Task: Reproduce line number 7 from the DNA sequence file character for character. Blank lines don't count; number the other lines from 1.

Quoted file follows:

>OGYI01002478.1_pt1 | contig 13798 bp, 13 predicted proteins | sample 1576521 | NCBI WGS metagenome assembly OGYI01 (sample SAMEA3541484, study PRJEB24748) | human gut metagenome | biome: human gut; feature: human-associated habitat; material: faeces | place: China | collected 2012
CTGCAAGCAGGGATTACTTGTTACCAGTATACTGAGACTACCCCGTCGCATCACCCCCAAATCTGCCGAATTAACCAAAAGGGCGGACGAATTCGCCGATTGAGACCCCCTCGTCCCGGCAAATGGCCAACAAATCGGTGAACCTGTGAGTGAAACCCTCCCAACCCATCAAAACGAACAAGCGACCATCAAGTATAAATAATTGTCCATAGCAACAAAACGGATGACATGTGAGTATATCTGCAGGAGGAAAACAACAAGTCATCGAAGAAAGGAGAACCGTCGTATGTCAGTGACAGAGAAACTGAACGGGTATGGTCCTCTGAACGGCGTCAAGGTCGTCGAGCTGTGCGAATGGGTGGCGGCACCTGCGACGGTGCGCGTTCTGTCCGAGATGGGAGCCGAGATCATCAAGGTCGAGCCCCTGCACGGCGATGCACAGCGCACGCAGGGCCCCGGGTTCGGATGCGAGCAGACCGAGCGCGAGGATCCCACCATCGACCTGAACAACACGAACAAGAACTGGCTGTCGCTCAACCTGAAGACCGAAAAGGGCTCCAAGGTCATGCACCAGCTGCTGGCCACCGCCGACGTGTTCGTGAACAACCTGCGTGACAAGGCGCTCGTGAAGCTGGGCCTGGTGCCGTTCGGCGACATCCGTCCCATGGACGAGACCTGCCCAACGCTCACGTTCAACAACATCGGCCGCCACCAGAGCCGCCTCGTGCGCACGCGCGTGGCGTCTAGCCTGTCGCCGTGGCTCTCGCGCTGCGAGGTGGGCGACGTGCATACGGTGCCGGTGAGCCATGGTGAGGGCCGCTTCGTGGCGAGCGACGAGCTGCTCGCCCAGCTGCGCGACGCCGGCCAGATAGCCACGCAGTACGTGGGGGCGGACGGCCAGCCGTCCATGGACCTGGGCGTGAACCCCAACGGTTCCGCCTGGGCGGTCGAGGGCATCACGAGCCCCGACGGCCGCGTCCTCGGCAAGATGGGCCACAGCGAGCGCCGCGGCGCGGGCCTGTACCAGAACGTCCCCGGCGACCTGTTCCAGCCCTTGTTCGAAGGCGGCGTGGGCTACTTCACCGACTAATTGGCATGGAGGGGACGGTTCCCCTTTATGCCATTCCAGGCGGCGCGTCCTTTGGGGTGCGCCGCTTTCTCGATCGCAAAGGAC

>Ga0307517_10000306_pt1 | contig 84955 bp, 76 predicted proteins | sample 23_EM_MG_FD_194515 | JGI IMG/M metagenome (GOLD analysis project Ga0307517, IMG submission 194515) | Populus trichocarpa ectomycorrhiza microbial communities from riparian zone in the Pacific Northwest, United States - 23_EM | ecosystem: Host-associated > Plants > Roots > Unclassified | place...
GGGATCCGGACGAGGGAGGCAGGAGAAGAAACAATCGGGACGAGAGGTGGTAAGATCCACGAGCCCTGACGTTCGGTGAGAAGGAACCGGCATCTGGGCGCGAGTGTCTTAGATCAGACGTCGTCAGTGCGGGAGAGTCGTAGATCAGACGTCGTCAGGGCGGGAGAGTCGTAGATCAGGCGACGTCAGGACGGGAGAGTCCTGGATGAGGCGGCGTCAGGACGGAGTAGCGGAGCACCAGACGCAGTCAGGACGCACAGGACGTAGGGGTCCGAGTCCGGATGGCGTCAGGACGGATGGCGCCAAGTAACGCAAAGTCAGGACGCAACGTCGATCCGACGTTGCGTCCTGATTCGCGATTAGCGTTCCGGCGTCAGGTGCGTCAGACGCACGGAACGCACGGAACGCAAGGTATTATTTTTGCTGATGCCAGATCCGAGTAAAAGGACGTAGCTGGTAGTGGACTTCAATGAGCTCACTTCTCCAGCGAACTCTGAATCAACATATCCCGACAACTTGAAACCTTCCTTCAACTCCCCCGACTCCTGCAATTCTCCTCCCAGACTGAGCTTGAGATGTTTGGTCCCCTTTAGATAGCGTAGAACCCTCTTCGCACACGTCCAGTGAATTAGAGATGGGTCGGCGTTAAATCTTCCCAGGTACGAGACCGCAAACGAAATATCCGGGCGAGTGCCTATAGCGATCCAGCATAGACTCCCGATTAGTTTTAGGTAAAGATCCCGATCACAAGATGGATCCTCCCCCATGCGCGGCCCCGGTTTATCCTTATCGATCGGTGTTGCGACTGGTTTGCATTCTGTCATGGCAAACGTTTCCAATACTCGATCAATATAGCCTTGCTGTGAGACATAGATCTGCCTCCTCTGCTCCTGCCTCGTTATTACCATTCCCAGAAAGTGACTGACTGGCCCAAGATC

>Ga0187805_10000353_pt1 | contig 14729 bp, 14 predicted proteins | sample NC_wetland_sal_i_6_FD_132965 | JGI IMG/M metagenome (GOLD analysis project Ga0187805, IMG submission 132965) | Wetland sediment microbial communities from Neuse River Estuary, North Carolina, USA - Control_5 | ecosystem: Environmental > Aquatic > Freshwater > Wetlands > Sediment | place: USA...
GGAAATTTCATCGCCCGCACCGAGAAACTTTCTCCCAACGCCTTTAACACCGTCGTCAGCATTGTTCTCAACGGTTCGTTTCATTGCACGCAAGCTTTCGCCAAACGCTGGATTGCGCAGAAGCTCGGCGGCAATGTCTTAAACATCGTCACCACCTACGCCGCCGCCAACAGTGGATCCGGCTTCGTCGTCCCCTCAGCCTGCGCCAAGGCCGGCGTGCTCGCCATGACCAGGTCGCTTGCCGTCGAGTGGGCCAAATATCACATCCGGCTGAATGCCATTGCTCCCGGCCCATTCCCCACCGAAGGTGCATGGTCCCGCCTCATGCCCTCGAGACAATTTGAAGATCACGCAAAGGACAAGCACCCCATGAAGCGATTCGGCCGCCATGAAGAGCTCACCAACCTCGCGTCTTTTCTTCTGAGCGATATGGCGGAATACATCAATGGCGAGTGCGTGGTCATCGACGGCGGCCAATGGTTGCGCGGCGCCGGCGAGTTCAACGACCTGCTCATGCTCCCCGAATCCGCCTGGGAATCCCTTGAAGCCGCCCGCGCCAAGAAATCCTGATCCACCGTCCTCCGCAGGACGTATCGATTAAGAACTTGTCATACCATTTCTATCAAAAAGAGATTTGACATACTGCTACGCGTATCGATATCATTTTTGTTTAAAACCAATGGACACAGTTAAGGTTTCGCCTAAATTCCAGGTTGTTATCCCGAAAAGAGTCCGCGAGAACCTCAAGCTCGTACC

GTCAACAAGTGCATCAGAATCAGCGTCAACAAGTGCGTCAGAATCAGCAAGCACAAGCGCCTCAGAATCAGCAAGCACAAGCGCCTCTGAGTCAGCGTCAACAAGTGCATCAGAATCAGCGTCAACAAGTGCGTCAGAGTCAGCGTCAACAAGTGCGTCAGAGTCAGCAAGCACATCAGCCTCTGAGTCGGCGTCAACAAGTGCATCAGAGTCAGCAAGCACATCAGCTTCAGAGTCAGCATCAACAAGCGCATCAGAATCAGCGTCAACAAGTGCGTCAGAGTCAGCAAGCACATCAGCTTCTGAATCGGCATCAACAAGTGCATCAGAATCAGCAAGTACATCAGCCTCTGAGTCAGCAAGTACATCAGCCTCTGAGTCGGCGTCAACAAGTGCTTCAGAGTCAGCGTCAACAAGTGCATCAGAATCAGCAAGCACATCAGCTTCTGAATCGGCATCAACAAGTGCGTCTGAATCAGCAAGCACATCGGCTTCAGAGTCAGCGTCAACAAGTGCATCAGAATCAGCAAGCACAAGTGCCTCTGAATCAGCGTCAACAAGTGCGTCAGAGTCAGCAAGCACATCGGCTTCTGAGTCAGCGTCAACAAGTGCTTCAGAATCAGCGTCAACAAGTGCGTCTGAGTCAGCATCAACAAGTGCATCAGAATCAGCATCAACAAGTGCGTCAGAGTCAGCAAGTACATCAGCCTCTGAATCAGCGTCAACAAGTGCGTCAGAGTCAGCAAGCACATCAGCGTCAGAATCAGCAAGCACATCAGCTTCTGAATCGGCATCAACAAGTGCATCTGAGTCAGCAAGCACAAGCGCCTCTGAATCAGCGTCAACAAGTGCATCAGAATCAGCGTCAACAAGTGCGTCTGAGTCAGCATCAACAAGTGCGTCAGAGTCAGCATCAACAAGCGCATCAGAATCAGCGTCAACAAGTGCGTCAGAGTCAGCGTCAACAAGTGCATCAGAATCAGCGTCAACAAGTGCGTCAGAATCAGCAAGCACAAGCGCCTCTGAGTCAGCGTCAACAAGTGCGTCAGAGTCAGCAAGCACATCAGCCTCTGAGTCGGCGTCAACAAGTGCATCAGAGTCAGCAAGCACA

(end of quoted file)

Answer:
GTCAACAAGTGCATCAGAATCAGCGTCAACAAGTGCGTCAGAATCAGCAAGCACAAGCGCCTCAGAATCAGCAAGCACAAGCGCCTCTGAGTCAGCGTCAACAAGTGCATCAGAATCAGCGTCAACAAGTGCGTCAGAGTCAGCGTCAACAAGTGCGTCAGAGTCAGCAAGCACATCAGCCTCTGAGTCGGCGTCAACAAGTGCATCAGAGTCAGCAAGCACATCAGCTTCAGAGTCAGCATCAACAAGCGCATCAGAATCAGCGTCAACAAGTGCGTCAGAGTCAGCAAGCACATCAGCTTCTGAATCGGCATCAACAAGTGCATCAGAATCAGCAAGTACATCAGCCTCTGAGTCAGCAAGTACATCAGCCTCTGAGTCGGCGTCAACAAGTGCTTCAGAGTCAGCGTCAACAAGTGCATCAGAATCAGCAAGCACATCAGCTTCTGAATCGGCATCAACAAGTGCGTCTGAATCAGCAAGCACATCGGCTTCAGAGTCAGCGTCAACAAGTGCATCAGAATCAGCAAGCACAAGTGCCTCTGAATCAGCGTCAACAAGTGCGTCAGAGTCAGCAAGCACATCGGCTTCTGAGTCAGCGTCAACAAGTGCTTCAGAATCAGCGTCAACAAGTGCGTCTGAGTCAGCATCAACAAGTGCATCAGAATCAGCATCAACAAGTGCGTCAGAGTCAGCAAGTACATCAGCCTCTGAATCAGCGTCAACAAGTGCGTCAGAGTCAGCAAGCACATCAGCGTCAGAATCAGCAAGCACATCAGCTTCTGAATCGGCATCAACAAGTGCATCTGAGTCAGCAAGCACAAGCGCCTCTGAATCAGCGTCAACAAGTGCATCAGAATCAGCGTCAACAAGTGCGTCTGAGTCAGCATCAACAAGTGCGTCAGAGTCAGCATCAACAAGCGCATCAGAATCAGCGTCAACAAGTGCGTCAGAGTCAGCGTCAACAAGTGCATCAGAATCAGCGTCAACAAGTGCGTCAGAATCAGCAAGCACAAGCGCCTCTGAGTCAGCGTCAACAAGTGCGTCAGAGTCAGCAAGCACATCAGCCTCTGAGTCGGCGTCAACAAGTGCATCAGAGTCAGCAAGCACA